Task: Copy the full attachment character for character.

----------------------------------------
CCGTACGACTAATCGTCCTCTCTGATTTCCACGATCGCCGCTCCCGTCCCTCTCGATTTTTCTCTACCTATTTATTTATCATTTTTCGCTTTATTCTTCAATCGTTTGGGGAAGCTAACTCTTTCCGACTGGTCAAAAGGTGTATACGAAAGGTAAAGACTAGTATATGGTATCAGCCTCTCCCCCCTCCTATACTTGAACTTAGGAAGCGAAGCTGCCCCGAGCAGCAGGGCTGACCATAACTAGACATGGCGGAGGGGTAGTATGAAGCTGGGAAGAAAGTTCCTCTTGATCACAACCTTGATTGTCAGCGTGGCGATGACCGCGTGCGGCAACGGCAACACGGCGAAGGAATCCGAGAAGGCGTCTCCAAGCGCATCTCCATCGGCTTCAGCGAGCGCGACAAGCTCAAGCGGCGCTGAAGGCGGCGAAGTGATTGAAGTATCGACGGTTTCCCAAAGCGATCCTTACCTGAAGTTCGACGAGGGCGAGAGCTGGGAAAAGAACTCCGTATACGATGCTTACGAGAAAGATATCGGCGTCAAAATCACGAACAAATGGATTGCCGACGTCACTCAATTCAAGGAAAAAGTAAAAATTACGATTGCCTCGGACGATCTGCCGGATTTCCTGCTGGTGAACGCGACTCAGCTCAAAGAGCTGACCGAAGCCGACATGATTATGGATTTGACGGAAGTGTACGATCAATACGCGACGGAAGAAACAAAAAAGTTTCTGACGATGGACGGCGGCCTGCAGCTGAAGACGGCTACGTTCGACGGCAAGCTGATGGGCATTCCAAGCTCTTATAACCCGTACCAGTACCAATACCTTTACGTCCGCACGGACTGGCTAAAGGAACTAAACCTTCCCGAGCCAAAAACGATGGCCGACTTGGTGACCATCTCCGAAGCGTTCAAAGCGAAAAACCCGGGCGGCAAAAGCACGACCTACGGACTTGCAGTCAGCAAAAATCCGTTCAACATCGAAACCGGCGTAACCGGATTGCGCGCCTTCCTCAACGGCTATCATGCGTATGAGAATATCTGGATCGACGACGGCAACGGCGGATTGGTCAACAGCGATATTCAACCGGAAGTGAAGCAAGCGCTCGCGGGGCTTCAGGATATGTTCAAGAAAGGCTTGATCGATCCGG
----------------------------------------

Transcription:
CCGTACGACTAATCGTCCTCTCTGATTTCCACGATCGCCGCTCCCGTCCCTCTCGATTTTTCTCTACCTATTTATTTATCATTTTTCGCTTTATTCTTCAATCGTTTGGGGAAGCTAACTCTTTCCGACTGGTCAAAAGGTGTATACGAAAGGTAAAGACTAGTATATGGTATCAGCCTCTCCCCCCTCCTATACTTGAACTTAGGAAGCGAAGCTGCCCCGAGCAGCAGGGCTGACCATAACTAGACATGGCGGAGGGGTAGTATGAAGCTGGGAAGAAAGTTCCTCTTGATCACAACCTTGATTGTCAGCGTGGCGATGACCGCGTGCGGCAACGGCAACACGGCGAAGGAATCCGAGAAGGCGTCTCCAAGCGCATCTCCATCGGCTTCAGCGAGCGCGACAAGCTCAAGCGGCGCTGAAGGCGGCGAAGTGATTGAAGTATCGACGGTTTCCCAAAGCGATCCTTACCTGAAGTTCGACGAGGGCGAGAGCTGGGAAAAGAACTCCGTATACGATGCTTACGAGAAAGATATCGGCGTCAAAATCACGAACAAATGGATTGCCGACGTCACTCAATTCAAGGAAAAAGTAAAAATTACGATTGCCTCGGACGATCTGCCGGATTTCCTGCTGGTGAACGCGACTCAGCTCAAAGAGCTGACCGAAGCCGACATGATTATGGATTTGACGGAAGTGTACGATCAATACGCGACGGAAGAAACAAAAAAGTTTCTGACGATGGACGGCGGCCTGCAGCTGAAGACGGCTACGTTCGACGGCAAGCTGATGGGCATTCCAAGCTCTTATAACCCGTACCAGTACCAATACCTTTACGTCCGCACGGACTGGCTAAAGGAACTAAACCTTCCCGAGCCAAAAACGATGGCCGACTTGGTGACCATCTCCGAAGCGTTCAAAGCGAAAAACCCGGGCGGCAAAAGCACGACCTACGGACTTGCAGTCAGCAAAAATCCGTTCAACATCGAAACCGGCGTAACCGGATTGCGCGCCTTCCTCAACGGCTATCATGCGTATGAGAATATCTGGATCGACGACGGCAACGGCGGATTGGTCAACAGCGATATTCAACCGGAAGTGAAGCAAGCGCTCGCGGGGCTTCAGGATATGTTCAAGAAAGGCTTGATCGATCCGG